Broken Lizard is back and taking us to France for their next adventure in Quasi. Quasi serves as a completely new take on the Quasimodo story and follows local hunchback Quasi Modo (Steve Lemme). Quasi and his best friend (or just hut mate if you ask them) Duchamp (Kevin Heffernan) work in the local torture chamber. The two of them live in France under King Guy’s (Jay Chandrasekhar) rule. King Guy has just killed his former wife and married Queen Catherine (Adrianne Palicki). The Queen is English and marrying her will provide an alliance between England and France, increasing Guy’s power.
The Pope, Pope Cornelius (Paul Soter), is in town to attend the Queen’s coronation. As luck will have it, Quasi finds himself in between the Pope and King when he wins the opportunity for a confessional with the Pope. King Guy wants Quasi to kill the Pope, while the Pope wants Quasi to kill the King. All Quasi wants is oysters. He relies on his closest friends Duchamp and Michel (Erik Stolhanske) to try and figure a way out of this sticky situation.
Similar in vain to all their past films, Quasi is written by the entire Broken Lizards troupe. This go around has Heffernan in the director’s chair. Broken Lizard films typically see Chandrasekhar direct, with The Slammin’ Salmon being the only other Broken Lizard film that Heffernan directed. The comedy troupe has been performing together since 1989 with Quasi being their 7th feature length film. That type of history cannot be faked or replicated, and it shows on screen. Everyone seems to be really enjoying themselves throughout the movie.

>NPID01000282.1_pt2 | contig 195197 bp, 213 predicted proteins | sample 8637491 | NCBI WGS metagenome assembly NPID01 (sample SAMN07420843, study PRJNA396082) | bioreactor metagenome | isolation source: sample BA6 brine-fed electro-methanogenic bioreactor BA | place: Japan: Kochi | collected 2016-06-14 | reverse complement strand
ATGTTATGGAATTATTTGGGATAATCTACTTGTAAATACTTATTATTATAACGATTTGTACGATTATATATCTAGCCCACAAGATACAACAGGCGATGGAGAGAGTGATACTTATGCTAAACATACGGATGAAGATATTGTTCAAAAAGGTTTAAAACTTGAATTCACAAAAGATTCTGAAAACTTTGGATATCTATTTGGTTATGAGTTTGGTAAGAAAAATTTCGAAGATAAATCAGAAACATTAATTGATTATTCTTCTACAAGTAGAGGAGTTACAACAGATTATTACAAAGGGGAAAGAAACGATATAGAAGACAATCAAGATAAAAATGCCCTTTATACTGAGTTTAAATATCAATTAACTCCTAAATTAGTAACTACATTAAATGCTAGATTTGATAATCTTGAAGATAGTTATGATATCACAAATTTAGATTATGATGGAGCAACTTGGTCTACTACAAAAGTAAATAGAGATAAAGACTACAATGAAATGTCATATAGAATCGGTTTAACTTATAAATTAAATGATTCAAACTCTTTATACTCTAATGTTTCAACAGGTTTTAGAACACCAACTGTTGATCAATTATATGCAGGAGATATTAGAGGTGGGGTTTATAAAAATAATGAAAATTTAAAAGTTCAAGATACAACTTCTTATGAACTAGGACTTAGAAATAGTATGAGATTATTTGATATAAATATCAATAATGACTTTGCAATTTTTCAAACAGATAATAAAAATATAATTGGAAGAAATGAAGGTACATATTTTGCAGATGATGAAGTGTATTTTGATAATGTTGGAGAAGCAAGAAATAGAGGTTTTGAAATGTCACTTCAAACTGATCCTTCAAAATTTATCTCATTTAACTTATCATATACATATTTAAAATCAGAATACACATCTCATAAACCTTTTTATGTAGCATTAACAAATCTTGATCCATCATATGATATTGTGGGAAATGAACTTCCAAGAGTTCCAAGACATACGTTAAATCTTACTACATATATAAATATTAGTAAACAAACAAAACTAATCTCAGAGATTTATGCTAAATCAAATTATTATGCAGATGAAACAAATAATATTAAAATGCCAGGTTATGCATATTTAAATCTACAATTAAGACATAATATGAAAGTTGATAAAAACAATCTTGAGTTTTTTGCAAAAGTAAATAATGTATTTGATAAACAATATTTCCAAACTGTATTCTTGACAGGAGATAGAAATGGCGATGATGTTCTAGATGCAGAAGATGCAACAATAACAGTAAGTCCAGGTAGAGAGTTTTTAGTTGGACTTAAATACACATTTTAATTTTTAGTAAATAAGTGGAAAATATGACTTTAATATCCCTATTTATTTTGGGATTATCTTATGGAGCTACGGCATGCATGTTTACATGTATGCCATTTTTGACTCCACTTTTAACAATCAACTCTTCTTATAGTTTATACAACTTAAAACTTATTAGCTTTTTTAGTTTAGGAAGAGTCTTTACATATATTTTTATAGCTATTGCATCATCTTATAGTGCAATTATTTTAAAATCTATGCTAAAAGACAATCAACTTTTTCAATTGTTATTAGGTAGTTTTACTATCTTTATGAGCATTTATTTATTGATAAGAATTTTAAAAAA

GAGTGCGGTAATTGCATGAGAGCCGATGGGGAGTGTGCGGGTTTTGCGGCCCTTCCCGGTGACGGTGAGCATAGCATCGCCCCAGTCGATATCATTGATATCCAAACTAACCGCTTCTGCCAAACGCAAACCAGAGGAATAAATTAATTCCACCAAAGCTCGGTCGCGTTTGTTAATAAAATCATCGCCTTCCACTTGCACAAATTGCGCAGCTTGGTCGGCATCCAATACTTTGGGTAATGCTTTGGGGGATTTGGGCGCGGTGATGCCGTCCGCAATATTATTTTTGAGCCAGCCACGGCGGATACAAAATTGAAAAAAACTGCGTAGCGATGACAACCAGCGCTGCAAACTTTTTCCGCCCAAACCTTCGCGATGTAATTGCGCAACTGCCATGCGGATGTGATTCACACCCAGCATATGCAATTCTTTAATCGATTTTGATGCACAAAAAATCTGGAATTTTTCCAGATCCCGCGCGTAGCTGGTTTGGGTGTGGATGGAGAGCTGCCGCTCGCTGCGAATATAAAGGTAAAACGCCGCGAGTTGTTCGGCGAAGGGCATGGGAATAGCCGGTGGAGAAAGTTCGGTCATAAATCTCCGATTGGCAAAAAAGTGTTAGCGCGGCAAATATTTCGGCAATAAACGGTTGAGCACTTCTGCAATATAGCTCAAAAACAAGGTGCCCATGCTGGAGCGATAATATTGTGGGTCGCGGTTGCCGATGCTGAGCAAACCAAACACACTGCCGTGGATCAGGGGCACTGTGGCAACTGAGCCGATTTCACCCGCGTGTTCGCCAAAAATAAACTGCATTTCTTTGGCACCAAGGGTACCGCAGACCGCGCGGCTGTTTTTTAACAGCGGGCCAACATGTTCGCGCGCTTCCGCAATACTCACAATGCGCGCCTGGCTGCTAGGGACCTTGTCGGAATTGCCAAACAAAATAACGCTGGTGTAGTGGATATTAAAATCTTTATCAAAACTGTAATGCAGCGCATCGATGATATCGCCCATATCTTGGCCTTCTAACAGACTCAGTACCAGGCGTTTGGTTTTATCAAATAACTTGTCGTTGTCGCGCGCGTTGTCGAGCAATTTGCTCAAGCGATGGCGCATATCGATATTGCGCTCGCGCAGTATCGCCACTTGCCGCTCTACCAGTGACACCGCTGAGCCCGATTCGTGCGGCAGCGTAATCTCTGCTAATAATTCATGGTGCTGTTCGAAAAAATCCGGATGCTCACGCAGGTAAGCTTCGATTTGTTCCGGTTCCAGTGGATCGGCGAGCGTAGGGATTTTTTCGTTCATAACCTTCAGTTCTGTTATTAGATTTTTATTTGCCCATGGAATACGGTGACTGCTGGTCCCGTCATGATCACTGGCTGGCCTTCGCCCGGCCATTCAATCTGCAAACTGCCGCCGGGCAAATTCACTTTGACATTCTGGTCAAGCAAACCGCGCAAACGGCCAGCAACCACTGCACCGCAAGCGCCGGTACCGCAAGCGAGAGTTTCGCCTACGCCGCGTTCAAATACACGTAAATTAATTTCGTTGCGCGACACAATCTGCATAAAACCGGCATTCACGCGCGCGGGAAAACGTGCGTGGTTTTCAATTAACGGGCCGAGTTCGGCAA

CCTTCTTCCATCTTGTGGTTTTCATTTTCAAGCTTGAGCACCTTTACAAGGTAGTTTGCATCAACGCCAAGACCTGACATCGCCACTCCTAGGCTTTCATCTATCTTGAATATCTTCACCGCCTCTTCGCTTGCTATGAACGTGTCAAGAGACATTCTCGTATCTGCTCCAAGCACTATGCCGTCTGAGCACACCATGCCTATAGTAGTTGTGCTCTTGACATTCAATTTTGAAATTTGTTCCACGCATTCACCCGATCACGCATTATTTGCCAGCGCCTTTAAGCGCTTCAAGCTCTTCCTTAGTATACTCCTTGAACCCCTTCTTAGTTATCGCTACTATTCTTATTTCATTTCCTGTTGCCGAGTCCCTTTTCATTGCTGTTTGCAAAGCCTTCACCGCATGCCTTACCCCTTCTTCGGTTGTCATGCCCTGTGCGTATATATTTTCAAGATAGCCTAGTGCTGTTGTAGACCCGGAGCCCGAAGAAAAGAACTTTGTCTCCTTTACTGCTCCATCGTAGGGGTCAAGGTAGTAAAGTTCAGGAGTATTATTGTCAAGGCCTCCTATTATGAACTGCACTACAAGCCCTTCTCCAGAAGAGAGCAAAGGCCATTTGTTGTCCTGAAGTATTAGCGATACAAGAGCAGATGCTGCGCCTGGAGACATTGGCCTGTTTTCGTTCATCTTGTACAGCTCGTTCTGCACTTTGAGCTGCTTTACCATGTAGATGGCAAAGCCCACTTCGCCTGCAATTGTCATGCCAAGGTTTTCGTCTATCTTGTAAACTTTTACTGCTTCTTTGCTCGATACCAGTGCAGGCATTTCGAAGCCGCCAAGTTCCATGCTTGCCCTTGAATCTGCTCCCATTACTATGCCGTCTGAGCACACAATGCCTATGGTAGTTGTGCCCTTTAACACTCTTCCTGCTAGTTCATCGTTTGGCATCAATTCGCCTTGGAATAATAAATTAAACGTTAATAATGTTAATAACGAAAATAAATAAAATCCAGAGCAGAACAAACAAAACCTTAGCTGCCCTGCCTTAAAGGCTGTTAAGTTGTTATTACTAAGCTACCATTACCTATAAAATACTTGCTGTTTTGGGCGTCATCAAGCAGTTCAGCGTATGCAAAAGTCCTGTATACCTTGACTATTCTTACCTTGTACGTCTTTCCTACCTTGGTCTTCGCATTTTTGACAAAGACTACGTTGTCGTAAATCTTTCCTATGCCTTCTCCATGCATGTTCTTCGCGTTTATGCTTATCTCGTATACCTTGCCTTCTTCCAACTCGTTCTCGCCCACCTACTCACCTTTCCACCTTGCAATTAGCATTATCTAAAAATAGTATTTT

Along with Heffernan directing, Quasi does feature certain unique elements for a Broken Lizard’s production. The film allows all members of the troupe to play multiple characters during the entire movie. There have been times when certain members played multiple roles. Most notably when Herrernan portrayed Landfill and his identical twin brother Gil in Beerfest. Yet this is the first time when all five members are responsible for dual roles in one movie – and for characters to be more than just one offs.
On top of that, this is the first period piece we’ve seen from Broken Lizard. Setting the film in centuries old France allowed the comedy troupe to take comedic liberties and jokes in new directions. It was a unique and refreshing change and allowed them to showcase different aspects of their comedy. Broken Lizard haven’t been able to replicate the comedic success they achieved with Super Troopers and Beerfest. While Quasi still doesn’t reach those levels, it is a step in the right direction. All in all, for those that are fans of Broken Lizard and their type of humor, there is enough here to warrant an enjoyable watch. However, Quasi is not for everyone, and many may find the film too ridiculous to enjoy.
Not coincidentally, Quasi is available to watch on Hulu starting today.